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Popcorn Lung: What Is It And What Should You Do About It?

Is it safe to eat microwave popcorn?  In case you missed it, a surprising new case of diacetyl lung damage
(so-called popcorn lung) was discovered in a patient who is a popcorn fanatic.
He reported eating 2 bags of artificial butter flavored popcorn per day
for years on end and began to notice shortness of breath.

My bottom line: avoid diacetyl, don’t avoid popcorn.  Popcorn itself is
not harmful or dangerous (unless you’re under age 5 and are at risk of
choking or inhaling it) – just make sure it’s not laced with chemicals.

Five years ago the New England Journal of Medicine published a study linking a popcorn chemical (diacetyl) to a serious lung condition in 8 popcorn factory workers.
The lung condition, also known as bronchiolitis obliterans, is an
inflammatory reaction to diacetyl that can reduce lung capacity by as
much as 80%.  Certain people who inhale too much of the chemical form
scar tissue as a reaction, making the lungs stiff and causing cough and
shortness of breath.

In this week’s case, the astute pulmonologist examining the popcorn addict remembered the 2002 NEJM article, and thought to ask him about popcorn exposure as part of her work up for his breathing complaints.  As it turns out, his exposure to popcorn chemicals is the likely cause of his lung damage.  Sadly, though, once the scarring occurs there is no way to return the lungs to their original state of heath.  The only known treatment for popcorn lung is a lung transplant.

There has been incredible interest in this story because microwave popcorn is a part of most of our lives.  The United States is the single largest consumer of popcorn worldwide, and we purchase over 1 billion pounds of unpopped corn per year.  We naturally wonder: could this happen to me?  Am I (or my kids) at risk?

First of all, I think that diacetyl should be avoided by all consumers of popcorn.  ConAgra, the parent company for Orville Redenbacher and Act II, has agreed to immediately remove this chemical from its artificial butter flavored popcorn.  Nonetheless, we should scrutinize the labels of any popcorn that we intend to purchase to make sure that it doesn’t contain diacetyl.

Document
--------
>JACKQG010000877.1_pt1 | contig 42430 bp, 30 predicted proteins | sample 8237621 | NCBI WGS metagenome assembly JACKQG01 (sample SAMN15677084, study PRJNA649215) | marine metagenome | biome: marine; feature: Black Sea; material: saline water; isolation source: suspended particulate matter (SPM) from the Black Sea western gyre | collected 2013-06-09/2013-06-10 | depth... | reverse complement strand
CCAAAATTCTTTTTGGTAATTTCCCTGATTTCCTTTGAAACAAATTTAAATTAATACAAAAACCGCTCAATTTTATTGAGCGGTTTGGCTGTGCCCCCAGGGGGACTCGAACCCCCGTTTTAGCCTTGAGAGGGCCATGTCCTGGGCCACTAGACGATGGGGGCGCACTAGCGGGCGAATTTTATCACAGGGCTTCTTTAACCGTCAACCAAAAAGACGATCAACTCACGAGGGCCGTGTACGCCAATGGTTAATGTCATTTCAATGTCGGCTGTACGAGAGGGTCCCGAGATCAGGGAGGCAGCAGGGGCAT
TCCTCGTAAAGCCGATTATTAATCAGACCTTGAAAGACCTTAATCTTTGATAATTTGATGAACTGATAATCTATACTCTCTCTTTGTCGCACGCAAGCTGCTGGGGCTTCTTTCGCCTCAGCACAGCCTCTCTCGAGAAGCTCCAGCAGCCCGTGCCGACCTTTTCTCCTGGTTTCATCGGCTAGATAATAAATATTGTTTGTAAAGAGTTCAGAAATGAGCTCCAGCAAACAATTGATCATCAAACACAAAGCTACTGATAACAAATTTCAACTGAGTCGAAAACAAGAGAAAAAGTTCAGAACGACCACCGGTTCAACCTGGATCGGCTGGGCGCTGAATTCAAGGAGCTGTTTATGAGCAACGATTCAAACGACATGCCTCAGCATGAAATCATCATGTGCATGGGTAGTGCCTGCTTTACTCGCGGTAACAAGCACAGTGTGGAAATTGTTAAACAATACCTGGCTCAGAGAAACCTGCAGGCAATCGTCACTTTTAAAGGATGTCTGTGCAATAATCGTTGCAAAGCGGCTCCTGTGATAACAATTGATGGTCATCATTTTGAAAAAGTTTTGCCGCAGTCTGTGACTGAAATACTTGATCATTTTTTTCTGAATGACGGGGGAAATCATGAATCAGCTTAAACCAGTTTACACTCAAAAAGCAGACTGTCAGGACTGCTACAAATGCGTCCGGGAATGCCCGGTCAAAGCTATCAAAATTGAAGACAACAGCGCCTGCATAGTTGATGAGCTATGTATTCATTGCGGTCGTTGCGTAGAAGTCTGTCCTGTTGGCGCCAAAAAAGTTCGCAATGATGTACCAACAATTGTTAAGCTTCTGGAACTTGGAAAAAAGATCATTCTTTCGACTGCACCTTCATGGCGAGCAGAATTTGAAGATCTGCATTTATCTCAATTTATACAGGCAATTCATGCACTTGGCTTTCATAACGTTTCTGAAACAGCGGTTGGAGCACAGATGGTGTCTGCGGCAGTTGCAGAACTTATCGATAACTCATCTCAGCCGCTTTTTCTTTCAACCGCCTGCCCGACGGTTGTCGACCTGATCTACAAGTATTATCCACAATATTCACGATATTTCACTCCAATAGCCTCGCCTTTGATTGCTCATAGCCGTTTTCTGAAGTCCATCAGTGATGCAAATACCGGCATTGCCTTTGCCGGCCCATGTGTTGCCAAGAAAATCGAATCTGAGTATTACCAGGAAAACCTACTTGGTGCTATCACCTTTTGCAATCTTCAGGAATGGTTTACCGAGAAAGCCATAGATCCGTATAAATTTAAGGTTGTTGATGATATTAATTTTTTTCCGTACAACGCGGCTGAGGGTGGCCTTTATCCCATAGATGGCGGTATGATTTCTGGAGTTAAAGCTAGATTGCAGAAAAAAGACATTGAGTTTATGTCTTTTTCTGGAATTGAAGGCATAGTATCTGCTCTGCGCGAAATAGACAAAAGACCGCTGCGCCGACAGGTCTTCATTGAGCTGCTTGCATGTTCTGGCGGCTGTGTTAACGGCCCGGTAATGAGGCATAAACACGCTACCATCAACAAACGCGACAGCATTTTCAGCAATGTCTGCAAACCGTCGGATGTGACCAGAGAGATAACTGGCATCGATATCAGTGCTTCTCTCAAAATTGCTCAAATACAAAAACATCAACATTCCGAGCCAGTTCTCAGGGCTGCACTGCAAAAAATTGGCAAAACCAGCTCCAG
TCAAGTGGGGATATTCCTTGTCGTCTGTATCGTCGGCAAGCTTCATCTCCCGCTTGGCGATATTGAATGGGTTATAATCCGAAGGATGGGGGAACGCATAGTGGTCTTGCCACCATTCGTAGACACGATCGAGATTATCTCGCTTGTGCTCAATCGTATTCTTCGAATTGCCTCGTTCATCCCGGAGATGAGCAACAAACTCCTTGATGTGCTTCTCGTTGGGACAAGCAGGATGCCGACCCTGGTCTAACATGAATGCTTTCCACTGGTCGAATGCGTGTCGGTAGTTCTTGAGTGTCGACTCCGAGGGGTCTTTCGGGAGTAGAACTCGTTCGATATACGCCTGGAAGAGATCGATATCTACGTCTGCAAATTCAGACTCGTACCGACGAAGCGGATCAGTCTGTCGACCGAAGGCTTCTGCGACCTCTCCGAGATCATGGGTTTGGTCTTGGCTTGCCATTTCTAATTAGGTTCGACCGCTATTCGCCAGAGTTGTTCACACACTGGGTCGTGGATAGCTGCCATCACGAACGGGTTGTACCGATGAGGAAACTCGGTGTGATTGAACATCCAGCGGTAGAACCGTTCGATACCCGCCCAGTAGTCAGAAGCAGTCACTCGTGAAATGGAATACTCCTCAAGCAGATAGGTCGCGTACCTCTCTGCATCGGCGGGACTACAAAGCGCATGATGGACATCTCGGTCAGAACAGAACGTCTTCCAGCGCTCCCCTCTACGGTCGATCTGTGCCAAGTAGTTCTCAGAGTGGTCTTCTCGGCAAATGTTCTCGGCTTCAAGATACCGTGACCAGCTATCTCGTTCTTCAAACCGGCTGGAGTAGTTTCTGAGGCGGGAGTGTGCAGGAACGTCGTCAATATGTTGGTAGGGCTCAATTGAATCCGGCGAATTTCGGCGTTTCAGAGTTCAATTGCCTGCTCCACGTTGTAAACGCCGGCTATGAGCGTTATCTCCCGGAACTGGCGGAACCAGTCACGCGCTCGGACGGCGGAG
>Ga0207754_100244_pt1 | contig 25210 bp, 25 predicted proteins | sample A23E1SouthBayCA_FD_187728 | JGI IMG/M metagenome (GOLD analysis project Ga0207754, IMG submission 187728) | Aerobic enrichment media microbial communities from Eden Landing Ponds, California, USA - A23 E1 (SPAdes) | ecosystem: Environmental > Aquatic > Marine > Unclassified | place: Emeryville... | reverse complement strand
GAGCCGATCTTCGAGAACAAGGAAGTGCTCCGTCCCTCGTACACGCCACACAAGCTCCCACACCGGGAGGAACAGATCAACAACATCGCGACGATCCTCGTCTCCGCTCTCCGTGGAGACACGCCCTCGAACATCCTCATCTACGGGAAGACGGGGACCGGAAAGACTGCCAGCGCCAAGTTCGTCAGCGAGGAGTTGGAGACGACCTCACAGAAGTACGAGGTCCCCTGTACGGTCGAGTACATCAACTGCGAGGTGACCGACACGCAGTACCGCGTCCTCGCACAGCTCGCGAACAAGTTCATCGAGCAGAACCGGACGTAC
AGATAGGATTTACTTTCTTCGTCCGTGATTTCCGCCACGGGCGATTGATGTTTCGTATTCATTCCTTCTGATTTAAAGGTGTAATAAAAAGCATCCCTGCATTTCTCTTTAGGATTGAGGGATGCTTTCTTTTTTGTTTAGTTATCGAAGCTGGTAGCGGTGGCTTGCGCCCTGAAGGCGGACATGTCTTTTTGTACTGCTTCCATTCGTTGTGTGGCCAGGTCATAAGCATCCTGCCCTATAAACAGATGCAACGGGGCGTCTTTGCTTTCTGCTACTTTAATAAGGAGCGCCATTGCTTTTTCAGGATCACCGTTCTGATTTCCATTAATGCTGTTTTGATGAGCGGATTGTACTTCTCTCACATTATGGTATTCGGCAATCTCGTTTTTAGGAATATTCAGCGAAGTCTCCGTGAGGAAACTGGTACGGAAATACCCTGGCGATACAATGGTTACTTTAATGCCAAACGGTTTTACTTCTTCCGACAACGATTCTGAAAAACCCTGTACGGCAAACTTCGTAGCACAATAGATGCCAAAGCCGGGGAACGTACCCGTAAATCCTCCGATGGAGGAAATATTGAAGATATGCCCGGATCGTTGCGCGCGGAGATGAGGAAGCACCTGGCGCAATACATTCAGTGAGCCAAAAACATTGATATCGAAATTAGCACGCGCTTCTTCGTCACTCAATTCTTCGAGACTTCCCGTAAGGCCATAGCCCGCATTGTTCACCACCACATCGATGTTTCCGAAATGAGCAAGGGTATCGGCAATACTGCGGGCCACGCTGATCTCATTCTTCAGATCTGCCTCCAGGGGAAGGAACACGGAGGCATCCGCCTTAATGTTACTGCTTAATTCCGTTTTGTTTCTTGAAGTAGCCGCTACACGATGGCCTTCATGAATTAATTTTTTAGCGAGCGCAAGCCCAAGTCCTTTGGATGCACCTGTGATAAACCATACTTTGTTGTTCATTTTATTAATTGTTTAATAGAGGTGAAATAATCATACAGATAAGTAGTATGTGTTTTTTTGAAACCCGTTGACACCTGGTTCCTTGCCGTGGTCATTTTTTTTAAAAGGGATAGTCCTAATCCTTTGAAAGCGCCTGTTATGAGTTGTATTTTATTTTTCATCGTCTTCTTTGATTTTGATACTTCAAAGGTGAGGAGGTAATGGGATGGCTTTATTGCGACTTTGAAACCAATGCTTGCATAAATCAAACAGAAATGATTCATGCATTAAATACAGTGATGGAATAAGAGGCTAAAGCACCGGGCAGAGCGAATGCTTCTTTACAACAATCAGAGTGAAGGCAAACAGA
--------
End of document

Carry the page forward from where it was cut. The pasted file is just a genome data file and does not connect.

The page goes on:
Second, the good news is that not everyone’s body forms scar tissue in reaction to this chemical.  In the same way that we’re not all allergic to the same environmental agents, our bodies are not all going to respond to diacetyl by developing lung scarring.  That said, why tempt fate by inhaling fumes that have harmed a small number of people?

Third, it does seem that it requires prolonged and high exposure to diacetyl to be at risk for popcorn lung.  So if you’re not a buttered popcorn maniac (consuming several bags per day for years on end) your risk is extremely small, even if in the past you’ve eaten the occasional microwave popcorn containing the chemical.

If you are looking for alternative healthy snack options check out this link.

Hope this post allows some of you to breathe easier!This post originally appeared on Dr. Val’s blog at

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5 Responses to “Popcorn Lung: What Is It And What Should You Do About It?”

  1. EdisonLite says:

    Dr. Val, I have several boxes of Act II butter flavored microwave popcorn, too, that I bought before this info came out. Is it OK to eat what I have left?

  2. EdisonLite says:

    Dr. Val, I have several boxes of Act II butter flavored microwave popcorn, too, that I bought before this info came out. Is it OK to eat what I have left?

  3. ValJonesMD says:

    Dear EdisonLite,

    The risk is cumulative – and one serving probably won’t have a measurable effect, but just to be safe, I’d probably throw it out.  If you’re concerned, please check with your doctor. 

  4. rcc1 says:

    What about poeple work at theaters where they are often popping popcorn in large quantites?  Would they be at risk or at higher risk that the average person?

  5. ValJonesMD says:

    Dear Rcc1,

    I would ask your company’s corporate headquarters if their popcorn (or butter flavor) products have diacetyl in them. If the answer is yes, you could be at higher risk for “popcorn lung.” So please look into it.

    All best,

    Dr. Val

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